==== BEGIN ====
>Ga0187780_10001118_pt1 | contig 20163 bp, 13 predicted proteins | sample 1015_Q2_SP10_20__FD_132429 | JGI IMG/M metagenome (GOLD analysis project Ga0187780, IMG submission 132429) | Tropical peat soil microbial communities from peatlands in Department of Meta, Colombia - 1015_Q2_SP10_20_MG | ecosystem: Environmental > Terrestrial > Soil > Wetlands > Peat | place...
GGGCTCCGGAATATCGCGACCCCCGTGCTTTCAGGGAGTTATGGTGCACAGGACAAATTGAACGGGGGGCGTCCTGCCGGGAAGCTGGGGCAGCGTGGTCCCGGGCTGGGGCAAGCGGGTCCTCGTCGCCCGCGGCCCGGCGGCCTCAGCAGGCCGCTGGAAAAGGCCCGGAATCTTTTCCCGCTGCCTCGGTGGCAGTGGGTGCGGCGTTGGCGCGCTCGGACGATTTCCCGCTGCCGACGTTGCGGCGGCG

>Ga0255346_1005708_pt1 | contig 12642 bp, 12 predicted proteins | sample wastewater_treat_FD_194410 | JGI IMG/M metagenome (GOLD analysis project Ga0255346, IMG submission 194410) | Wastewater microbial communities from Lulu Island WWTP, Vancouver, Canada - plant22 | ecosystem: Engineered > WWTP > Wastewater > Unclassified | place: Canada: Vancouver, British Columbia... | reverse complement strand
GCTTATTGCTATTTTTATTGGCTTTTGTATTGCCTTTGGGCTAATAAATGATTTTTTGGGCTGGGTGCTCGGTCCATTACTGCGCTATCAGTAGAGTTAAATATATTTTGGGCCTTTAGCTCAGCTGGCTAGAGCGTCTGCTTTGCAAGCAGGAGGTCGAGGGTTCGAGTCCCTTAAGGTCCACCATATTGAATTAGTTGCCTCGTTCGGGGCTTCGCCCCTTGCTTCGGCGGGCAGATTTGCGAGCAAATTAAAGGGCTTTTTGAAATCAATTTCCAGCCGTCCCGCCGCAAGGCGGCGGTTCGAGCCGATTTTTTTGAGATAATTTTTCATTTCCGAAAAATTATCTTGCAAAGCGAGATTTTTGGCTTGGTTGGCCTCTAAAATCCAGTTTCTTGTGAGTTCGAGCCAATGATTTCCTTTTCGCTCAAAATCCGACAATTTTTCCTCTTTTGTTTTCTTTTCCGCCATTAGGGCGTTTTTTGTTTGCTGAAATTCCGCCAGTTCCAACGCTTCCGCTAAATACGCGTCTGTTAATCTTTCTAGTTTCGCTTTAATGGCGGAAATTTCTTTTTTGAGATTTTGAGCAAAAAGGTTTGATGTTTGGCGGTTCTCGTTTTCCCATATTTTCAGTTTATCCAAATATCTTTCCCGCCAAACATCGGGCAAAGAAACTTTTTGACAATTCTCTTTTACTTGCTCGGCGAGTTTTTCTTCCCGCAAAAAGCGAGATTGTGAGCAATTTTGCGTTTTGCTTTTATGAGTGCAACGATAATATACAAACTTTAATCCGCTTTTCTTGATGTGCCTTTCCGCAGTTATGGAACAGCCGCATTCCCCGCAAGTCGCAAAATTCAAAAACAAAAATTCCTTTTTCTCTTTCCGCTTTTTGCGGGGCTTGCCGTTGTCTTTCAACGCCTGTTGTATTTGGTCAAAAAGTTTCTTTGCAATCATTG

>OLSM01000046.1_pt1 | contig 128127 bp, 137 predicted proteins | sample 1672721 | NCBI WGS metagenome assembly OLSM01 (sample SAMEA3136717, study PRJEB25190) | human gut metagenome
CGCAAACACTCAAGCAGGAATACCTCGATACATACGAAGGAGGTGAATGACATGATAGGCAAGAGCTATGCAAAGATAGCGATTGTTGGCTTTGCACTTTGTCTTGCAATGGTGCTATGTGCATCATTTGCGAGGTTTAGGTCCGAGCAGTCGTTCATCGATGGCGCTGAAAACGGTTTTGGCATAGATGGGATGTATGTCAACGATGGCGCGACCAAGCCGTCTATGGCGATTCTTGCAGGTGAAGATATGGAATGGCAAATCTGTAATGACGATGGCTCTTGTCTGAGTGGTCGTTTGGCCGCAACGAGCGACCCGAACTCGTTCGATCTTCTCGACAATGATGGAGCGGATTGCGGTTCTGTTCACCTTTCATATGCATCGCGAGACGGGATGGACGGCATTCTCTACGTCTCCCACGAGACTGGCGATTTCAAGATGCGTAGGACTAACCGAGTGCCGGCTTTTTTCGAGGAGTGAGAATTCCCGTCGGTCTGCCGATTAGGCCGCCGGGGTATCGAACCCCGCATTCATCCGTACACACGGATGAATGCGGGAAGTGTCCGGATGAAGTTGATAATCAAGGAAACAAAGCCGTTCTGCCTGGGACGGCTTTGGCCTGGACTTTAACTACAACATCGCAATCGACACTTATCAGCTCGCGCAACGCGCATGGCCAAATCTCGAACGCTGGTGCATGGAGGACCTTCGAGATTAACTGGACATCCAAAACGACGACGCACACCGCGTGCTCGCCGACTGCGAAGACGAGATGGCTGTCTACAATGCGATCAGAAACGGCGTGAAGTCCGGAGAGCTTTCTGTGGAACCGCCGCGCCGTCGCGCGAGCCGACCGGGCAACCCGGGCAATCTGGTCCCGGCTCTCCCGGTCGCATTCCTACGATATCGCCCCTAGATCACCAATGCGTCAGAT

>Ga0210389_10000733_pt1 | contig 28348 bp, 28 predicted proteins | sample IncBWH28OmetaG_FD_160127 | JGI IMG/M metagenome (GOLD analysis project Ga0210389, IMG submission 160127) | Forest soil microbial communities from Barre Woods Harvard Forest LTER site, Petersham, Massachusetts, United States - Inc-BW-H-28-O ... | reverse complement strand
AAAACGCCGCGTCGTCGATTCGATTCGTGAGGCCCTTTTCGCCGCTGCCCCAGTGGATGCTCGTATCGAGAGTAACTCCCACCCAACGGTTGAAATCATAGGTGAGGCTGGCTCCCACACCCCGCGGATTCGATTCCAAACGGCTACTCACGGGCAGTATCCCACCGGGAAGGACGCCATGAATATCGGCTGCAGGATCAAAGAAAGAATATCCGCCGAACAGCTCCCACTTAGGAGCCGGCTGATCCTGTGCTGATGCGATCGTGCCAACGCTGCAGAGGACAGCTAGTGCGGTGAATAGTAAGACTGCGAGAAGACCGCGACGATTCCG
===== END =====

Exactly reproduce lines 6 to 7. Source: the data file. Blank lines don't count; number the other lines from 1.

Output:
CGCAAACACTCAAGCAGGAATACCTCGATACATACGAAGGAGGTGAATGACATGATAGGCAAGAGCTATGCAAAGATAGCGATTGTTGGCTTTGCACTTTGTCTTGCAATGGTGCTATGTGCATCATTTGCGAGGTTTAGGTCCGAGCAGTCGTTCATCGATGGCGCTGAAAACGGTTTTGGCATAGATGGGATGTATGTCAACGATGGCGCGACCAAGCCGTCTATGGCGATTCTTGCAGGTGAAGATATGGAATGGCAAATCTGTAATGACGATGGCTCTTGTCTGAGTGGTCGTTTGGCCGCAACGAGCGACCCGAACTCGTTCGATCTTCTCGACAATGATGGAGCGGATTGCGGTTCTGTTCACCTTTCATATGCATCGCGAGACGGGATGGACGGCATTCTCTACGTCTCCCACGAGACTGGCGATTTCAAGATGCGTAGGACTAACCGAGTGCCGGCTTTTTTCGAGGAGTGAGAATTCCCGTCGGTCTGCCGATTAGGCCGCCGGGGTATCGAACCCCGCATTCATCCGTACACACGGATGAATGCGGGAAGTGTCCGGATGAAGTTGATAATCAAGGAAACAAAGCCGTTCTGCCTGGGACGGCTTTGGCCTGGACTTTAACTACAACATCGCAATCGACACTTATCAGCTCGCGCAACGCGCATGGCCAAATCTCGAACGCTGGTGCATGGAGGACCTTCGAGATTAACTGGACATCCAAAACGACGACGCACACCGCGTGCTCGCCGACTGCGAAGACGAGATGGCTGTCTACAATGCGATCAGAAACGGCGTGAAGTCCGGAGAGCTTTCTGTGGAACCGCCGCGCCGTCGCGCGAGCCGACCGGGCAACCCGGGCAATCTGGTCCCGGCTCTCCCGGTCGCATTCCTACGATATCGCCCCTAGATCACCAATGCGTCAGAT

>Ga0210389_10000733_pt1 | contig 28348 bp, 28 predicted proteins | sample IncBWH28OmetaG_FD_160127 | JGI IMG/M metagenome (GOLD analysis project Ga0210389, IMG submission 160127) | Forest soil microbial communities from Barre Woods Harvard Forest LTER site, Petersham, Massachusetts, United States - Inc-BW-H-28-O ... | reverse complement strand